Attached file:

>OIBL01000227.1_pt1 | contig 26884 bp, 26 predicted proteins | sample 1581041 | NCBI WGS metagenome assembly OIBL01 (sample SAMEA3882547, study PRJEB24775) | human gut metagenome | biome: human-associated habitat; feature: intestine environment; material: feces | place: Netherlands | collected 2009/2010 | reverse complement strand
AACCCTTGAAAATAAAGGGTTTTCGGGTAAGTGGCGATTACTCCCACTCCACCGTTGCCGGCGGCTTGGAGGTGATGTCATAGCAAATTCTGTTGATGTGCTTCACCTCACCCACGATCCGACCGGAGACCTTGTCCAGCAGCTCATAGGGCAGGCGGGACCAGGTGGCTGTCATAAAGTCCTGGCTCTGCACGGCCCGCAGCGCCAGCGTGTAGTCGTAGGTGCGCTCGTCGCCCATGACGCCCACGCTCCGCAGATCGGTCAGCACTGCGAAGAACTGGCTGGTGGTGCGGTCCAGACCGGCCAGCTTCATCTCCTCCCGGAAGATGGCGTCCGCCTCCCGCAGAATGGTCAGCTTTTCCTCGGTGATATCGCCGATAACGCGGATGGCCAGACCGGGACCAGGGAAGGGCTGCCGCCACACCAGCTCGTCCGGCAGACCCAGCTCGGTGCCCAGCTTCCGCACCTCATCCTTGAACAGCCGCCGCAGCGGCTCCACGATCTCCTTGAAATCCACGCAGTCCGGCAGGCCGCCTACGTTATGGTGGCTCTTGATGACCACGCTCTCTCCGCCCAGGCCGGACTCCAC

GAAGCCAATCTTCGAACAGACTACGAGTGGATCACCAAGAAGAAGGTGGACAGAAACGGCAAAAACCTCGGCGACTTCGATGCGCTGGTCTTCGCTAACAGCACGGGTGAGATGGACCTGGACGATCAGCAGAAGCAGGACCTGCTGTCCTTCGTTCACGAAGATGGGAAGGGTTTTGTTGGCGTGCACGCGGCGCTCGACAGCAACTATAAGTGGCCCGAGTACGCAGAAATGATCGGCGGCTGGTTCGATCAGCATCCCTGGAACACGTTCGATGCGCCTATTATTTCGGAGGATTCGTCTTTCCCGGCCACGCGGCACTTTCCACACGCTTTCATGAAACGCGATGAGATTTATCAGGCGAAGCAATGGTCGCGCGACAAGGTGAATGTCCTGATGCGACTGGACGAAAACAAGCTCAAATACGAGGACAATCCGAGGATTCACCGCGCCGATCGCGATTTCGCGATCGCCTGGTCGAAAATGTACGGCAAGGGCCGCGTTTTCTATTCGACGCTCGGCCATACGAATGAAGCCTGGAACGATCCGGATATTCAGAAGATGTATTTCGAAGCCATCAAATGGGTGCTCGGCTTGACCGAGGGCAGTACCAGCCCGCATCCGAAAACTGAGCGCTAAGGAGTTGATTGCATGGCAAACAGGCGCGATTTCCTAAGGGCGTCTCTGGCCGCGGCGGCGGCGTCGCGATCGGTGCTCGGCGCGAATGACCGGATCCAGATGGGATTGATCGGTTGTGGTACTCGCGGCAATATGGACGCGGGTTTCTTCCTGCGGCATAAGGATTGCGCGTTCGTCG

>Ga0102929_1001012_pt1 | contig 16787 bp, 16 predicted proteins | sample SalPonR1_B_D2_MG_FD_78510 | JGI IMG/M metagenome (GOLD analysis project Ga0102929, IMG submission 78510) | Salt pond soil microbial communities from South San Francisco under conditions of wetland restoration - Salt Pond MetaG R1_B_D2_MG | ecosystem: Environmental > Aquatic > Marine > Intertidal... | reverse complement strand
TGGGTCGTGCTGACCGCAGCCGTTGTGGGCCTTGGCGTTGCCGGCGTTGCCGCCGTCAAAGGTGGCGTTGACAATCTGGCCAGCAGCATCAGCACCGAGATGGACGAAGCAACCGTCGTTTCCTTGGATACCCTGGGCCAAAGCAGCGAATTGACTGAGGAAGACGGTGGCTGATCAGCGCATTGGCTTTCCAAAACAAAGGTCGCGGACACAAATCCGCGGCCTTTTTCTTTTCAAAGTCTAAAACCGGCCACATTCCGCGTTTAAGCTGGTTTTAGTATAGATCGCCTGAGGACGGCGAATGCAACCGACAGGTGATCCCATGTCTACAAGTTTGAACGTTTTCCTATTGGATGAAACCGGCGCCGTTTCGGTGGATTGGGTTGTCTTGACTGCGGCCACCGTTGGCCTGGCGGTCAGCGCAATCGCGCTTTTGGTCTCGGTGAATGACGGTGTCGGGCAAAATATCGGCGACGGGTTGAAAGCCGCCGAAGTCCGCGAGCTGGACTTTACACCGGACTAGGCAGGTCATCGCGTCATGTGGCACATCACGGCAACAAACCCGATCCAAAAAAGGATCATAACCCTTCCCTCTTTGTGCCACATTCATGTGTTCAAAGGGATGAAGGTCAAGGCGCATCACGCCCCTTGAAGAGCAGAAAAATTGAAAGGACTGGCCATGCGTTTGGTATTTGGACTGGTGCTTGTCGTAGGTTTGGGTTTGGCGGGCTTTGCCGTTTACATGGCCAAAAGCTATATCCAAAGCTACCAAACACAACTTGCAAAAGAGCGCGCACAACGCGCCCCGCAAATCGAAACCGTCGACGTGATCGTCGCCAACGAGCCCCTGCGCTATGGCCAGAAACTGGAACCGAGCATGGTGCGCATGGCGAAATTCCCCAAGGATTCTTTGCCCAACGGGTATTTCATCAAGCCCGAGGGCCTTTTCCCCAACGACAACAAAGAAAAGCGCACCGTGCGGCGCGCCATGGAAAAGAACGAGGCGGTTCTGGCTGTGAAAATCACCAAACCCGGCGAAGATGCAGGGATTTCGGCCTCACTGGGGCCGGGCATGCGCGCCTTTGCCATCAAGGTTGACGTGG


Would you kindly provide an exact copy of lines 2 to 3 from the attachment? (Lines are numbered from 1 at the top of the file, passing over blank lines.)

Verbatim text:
AACCCTTGAAAATAAAGGGTTTTCGGGTAAGTGGCGATTACTCCCACTCCACCGTTGCCGGCGGCTTGGAGGTGATGTCATAGCAAATTCTGTTGATGTGCTTCACCTCACCCACGATCCGACCGGAGACCTTGTCCAGCAGCTCATAGGGCAGGCGGGACCAGGTGGCTGTCATAAAGTCCTGGCTCTGCACGGCCCGCAGCGCCAGCGTGTAGTCGTAGGTGCGCTCGTCGCCCATGACGCCCACGCTCCGCAGATCGGTCAGCACTGCGAAGAACTGGCTGGTGGTGCGGTCCAGACCGGCCAGCTTCATCTCCTCCCGGAAGATGGCGTCCGCCTCCCGCAGAATGGTCAGCTTTTCCTCGGTGATATCGCCGATAACGCGGATGGCCAGACCGGGACCAGGGAAGGGCTGCCGCCACACCAGCTCGTCCGGCAGACCCAGCTCGGTGCCCAGCTTCCGCACCTCATCCTTGAACAGCCGCCGCAGCGGCTCCACGATCTCCTTGAAATCCACGCAGTCCGGCAGGCCGCCTACGTTATGGTGGCTCTTGATGACCACGCTCTCTCCGCCCAGGCCGGACTCCAC

GAAGCCAATCTTCGAACAGACTACGAGTGGATCACCAAGAAGAAGGTGGACAGAAACGGCAAAAACCTCGGCGACTTCGATGCGCTGGTCTTCGCTAACAGCACGGGTGAGATGGACCTGGACGATCAGCAGAAGCAGGACCTGCTGTCCTTCGTTCACGAAGATGGGAAGGGTTTTGTTGGCGTGCACGCGGCGCTCGACAGCAACTATAAGTGGCCCGAGTACGCAGAAATGATCGGCGGCTGGTTCGATCAGCATCCCTGGAACACGTTCGATGCGCCTATTATTTCGGAGGATTCGTCTTTCCCGGCCACGCGGCACTTTCCACACGCTTTCATGAAACGCGATGAGATTTATCAGGCGAAGCAATGGTCGCGCGACAAGGTGAATGTCCTGATGCGACTGGACGAAAACAAGCTCAAATACGAGGACAATCCGAGGATTCACCGCGCCGATCGCGATTTCGCGATCGCCTGGTCGAAAATGTACGGCAAGGGCCGCGTTTTCTATTCGACGCTCGGCCATACGAATGAAGCCTGGAACGATCCGGATATTCAGAAGATGTATTTCGAAGCCATCAAATGGGTGCTCGGCTTGACCGAGGGCAGTACCAGCCCGCATCCGAAAACTGAGCGCTAAGGAGTTGATTGCATGGCAAACAGGCGCGATTTCCTAAGGGCGTCTCTGGCCGCGGCGGCGGCGTCGCGATCGGTGCTCGGCGCGAATGACCGGATCCAGATGGGATTGATCGGTTGTGGTACTCGCGGCAATATGGACGCGGGTTTCTTCCTGCGGCATAAGGATTGCGCGTTCGTCG